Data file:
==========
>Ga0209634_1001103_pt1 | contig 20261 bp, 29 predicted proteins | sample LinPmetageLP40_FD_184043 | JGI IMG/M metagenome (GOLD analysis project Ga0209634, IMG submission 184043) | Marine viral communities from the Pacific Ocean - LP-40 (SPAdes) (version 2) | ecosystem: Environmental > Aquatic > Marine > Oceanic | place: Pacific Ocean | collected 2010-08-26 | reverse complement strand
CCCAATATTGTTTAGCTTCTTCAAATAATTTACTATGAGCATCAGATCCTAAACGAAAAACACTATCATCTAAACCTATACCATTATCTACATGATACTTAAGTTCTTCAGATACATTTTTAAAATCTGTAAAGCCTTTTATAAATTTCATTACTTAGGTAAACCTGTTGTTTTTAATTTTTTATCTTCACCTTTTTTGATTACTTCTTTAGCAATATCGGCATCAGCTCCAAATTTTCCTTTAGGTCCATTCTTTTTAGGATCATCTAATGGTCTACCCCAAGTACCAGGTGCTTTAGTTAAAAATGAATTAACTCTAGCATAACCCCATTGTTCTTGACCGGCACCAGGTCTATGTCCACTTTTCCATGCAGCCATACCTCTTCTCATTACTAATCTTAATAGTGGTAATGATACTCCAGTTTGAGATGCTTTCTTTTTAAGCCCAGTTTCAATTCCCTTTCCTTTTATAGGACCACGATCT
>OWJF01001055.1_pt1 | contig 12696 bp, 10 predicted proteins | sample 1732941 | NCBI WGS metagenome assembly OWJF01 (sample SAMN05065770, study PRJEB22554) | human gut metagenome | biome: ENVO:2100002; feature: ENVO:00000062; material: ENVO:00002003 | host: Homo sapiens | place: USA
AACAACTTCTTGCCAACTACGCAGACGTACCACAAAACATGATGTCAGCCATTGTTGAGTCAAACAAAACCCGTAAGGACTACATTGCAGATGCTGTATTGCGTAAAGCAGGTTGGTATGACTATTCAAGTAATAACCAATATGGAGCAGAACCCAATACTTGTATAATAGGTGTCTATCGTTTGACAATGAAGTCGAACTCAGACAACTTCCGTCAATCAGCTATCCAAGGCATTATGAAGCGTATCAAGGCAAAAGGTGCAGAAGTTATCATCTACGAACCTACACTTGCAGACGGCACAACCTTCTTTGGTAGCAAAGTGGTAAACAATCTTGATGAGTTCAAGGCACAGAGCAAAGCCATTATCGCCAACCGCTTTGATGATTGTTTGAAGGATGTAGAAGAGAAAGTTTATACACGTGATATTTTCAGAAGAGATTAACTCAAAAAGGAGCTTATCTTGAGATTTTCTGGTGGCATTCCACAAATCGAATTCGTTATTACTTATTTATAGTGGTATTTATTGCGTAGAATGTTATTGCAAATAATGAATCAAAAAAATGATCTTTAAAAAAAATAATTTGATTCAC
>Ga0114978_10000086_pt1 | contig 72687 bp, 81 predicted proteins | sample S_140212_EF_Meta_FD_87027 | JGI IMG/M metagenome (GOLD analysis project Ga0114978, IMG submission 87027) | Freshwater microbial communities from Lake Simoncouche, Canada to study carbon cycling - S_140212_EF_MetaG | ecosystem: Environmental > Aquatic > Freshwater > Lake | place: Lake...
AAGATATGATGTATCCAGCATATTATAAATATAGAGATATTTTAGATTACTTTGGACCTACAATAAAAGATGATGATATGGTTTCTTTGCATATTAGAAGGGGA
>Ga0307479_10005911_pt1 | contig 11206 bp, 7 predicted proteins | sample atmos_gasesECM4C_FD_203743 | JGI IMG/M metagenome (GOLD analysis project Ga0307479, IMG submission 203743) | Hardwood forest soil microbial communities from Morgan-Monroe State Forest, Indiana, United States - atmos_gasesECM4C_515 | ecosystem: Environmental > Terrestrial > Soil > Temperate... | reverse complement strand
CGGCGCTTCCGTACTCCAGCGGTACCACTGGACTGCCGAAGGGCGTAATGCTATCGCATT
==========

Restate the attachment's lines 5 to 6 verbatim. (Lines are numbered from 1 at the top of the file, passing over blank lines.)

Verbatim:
>Ga0114978_10000086_pt1 | contig 72687 bp, 81 predicted proteins | sample S_140212_EF_Meta_FD_87027 | JGI IMG/M metagenome (GOLD analysis project Ga0114978, IMG submission 87027) | Freshwater microbial communities from Lake Simoncouche, Canada to study carbon cycling - S_140212_EF_MetaG | ecosystem: Environmental > Aquatic > Freshwater > Lake | place: Lake...
AAGATATGATGTATCCAGCATATTATAAATATAGAGATATTTTAGATTACTTTGGACCTACAATAAAAGATGATGATATGGTTTCTTTGCATATTAGAAGGGGA